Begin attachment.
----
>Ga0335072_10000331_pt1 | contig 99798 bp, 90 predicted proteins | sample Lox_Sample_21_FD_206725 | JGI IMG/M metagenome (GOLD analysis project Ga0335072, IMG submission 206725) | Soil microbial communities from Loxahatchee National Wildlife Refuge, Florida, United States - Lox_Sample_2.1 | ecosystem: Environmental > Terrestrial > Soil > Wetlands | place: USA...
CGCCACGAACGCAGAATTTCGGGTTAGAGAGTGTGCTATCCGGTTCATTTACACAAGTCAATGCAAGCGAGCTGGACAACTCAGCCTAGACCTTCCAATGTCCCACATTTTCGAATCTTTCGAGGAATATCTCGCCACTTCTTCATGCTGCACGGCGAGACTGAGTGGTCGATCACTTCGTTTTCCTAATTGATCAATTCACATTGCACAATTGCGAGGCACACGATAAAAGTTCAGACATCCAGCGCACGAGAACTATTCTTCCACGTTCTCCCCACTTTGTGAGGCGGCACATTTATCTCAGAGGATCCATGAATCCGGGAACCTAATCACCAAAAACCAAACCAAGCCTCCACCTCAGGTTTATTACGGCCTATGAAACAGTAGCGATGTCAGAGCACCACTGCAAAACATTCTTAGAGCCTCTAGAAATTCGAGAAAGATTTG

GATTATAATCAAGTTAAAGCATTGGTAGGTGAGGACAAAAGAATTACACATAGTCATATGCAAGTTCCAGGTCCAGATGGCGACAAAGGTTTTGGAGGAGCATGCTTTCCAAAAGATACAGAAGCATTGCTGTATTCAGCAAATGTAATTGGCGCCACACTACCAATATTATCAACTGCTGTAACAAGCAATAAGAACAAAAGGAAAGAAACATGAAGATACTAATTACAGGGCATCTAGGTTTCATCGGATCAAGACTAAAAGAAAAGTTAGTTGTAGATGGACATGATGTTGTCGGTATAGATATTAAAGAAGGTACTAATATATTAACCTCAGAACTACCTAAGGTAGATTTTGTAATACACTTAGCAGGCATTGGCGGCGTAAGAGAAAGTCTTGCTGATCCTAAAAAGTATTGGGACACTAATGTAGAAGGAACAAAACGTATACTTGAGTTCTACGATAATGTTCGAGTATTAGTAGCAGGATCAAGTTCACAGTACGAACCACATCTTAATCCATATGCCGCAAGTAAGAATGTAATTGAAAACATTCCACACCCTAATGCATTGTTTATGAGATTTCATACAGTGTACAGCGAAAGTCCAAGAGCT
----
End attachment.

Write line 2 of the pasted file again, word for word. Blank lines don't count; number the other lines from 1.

CGCCACGAACGCAGAATTTCGGGTTAGAGAGTGTGCTATCCGGTTCATTTACACAAGTCAATGCAAGCGAGCTGGACAACTCAGCCTAGACCTTCCAATGTCCCACATTTTCGAATCTTTCGAGGAATATCTCGCCACTTCTTCATGCTGCACGGCGAGACTGAGTGGTCGATCACTTCGTTTTCCTAATTGATCAATTCACATTGCACAATTGCGAGGCACACGATAAAAGTTCAGACATCCAGCGCACGAGAACTATTCTTCCACGTTCTCCCCACTTTGTGAGGCGGCACATTTATCTCAGAGGATCCATGAATCCGGGAACCTAATCACCAAAAACCAAACCAAGCCTCCACCTCAGGTTTATTACGGCCTATGAAACAGTAGCGATGTCAGAGCACCACTGCAAAACATTCTTAGAGCCTCTAGAAATTCGAGAAAGATTTG